Laying down the law: Bristol's Dave Attwood to feature at ‘On the Ball’ conference

Dave Attwood helped Bristol Bears to European Challenge Cup success last season

When Bristol Bears lifted the European Challenge Cup at the end of last season, it was an extra special moment for Dave Attwood.

For a born and raised Bristolian, securing the club’s first major trophy for 37 years has provided the experienced lock with a memory he will never forget. The Bears’ triumph over Toulon came just six days after their Gallagher Premiership semi-final defeat against Wasps, but Pat Lam’s side concluded an historic campaign by clinching silverware in Provence.

Attwood began his career in the Bristol academy before representing Gloucester and Bath, respectively, but he returned ‘home’ in 2019 to a club which continues to raise the bar.

The Bears have harnessed a real sense of togetherness within the walls of Ashton Gate - as well as the club’s state-of-the-art training facility - and it is a formula which has allowed the West Country outfit to seriously challenge for honours.

And whilst the drive to always improve is instilled in both Bristol and Attwood, that admirable ambition has filtered into the 33-year-old’s work away from the field as life after rugby becomes more prominent in the mind of a rugby player.

In an excellent recent interview with Times journalist Alex Lowe, Attwood revealed he wants to step into the world of law once he hangs up his boots. Alongside his duties for Bristol, becoming a barrister is a career path which the former England international is focusing on as he settles into his second year of a graduate diploma in law.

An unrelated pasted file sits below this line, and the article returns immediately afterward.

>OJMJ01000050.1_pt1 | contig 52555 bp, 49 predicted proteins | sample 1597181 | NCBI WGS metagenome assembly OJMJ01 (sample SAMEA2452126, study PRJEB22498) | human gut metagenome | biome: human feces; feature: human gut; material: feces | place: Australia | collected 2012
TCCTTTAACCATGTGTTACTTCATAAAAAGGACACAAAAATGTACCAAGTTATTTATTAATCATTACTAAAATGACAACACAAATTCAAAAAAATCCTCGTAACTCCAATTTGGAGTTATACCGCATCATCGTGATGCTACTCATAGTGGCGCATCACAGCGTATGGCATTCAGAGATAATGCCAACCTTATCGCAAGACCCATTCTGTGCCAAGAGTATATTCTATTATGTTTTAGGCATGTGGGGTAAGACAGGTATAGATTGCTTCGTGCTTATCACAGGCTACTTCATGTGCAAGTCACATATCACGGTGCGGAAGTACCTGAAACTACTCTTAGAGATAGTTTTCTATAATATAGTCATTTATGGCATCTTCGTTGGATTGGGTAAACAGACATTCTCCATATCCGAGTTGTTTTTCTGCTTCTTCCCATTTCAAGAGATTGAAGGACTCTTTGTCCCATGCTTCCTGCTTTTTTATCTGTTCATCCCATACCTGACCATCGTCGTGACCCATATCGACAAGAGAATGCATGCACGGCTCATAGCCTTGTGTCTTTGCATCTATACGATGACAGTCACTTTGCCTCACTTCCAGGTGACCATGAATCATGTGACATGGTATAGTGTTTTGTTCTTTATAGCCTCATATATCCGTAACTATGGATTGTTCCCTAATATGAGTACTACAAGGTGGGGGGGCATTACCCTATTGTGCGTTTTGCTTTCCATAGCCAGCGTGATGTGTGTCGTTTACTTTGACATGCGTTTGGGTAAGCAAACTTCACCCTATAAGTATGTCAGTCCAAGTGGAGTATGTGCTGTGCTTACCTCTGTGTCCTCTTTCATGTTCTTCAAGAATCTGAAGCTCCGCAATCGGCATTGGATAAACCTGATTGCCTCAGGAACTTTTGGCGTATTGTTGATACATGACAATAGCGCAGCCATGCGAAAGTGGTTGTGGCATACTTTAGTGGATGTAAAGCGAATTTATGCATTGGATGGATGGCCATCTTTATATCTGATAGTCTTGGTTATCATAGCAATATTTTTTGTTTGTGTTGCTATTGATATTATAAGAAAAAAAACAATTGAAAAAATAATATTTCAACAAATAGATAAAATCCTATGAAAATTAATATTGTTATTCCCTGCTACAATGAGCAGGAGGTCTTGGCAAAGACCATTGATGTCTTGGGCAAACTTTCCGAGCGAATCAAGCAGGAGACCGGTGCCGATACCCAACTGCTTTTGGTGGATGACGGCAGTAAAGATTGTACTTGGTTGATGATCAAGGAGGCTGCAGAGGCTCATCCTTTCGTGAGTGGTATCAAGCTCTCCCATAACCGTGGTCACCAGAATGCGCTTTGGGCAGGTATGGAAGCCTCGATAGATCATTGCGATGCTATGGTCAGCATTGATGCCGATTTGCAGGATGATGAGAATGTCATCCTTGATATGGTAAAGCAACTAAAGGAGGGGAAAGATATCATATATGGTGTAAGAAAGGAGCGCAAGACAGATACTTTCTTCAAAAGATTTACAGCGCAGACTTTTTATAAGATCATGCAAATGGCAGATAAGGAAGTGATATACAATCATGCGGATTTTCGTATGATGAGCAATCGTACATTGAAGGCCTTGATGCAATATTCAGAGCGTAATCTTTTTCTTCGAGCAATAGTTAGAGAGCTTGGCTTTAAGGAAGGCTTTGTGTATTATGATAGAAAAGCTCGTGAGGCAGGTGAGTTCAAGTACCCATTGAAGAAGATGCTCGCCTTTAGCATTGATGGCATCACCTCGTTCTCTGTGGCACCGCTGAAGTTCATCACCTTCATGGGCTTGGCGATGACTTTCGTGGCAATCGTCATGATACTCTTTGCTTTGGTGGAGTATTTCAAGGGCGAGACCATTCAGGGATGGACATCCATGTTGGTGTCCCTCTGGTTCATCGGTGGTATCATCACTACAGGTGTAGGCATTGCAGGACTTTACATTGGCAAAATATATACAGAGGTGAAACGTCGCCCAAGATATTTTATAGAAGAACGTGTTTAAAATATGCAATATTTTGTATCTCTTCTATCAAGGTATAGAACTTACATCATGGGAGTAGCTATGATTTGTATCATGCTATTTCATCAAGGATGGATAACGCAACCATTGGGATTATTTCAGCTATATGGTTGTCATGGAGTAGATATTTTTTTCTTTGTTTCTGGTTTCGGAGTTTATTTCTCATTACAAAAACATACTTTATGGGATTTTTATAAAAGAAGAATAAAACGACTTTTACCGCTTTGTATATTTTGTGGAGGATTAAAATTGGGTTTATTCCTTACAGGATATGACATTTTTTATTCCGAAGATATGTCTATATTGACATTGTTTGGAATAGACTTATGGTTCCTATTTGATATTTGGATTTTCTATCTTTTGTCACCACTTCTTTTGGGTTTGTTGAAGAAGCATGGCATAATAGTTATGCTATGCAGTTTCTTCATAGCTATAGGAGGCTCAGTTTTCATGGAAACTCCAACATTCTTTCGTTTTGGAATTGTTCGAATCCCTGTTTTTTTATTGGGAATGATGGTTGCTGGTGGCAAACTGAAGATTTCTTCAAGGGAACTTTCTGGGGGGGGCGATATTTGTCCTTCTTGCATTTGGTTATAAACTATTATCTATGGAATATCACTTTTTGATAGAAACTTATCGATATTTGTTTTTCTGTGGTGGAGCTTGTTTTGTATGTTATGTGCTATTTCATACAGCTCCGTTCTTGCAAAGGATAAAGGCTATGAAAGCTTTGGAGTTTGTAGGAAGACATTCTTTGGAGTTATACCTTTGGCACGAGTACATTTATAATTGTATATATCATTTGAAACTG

Attwood has already represented his Bristol team-mates in disciplinary hearings – including Siale Piuatu’s appeal towards the end of last season – but the Bears second-row will be able to soak up some more knowledge and increase his expertise when he takes part in the ‘On the Ball’ Rugby Union conference this week.

The free, two-day event begins on Wednesday and has been organised by Sports Law barrister Steven Flynn and Morgan Sports Law trainee solicitor, Ben Cisneros.

Attwood is part of a strong list of industry-leading speakers and experts who will be discussing the biggest issues in the game, including disciplinary procedures.

“I think this is a good opportunity for me to speak with other professionals around sports law,” Attwood told TRU.

“As a sportsperson, it is an area of interest for me and I am also venturing into the world of law, but this week is also an opportunity to put across current players’ views on a lot of things. Sometimes you talk about judiciary panels and stuff like that and it is very much academics talking about it and hopefully, I will be able to give a bit of perspective from the coal face.”

On Thursday, Attwood, who is also Bristol’s representative on the board of the Rugby Players Association, will be discussing the disciplinary process in rugby, the high tackle framework and discrimination in the game with former Leicester Tiger Leon Lloyd and ex-Premiership star James Bailey.

Alongside the trio will be Christopher Quinlan QC and Attwood feels the balance between the panellists will help his fellow professionals increase their understanding of the topics.

He added: “I have represented some Bristol players on disciplinary hearings and hopefully we don’t have very many more, but that was a great experience and some great exposure for me on a personal level!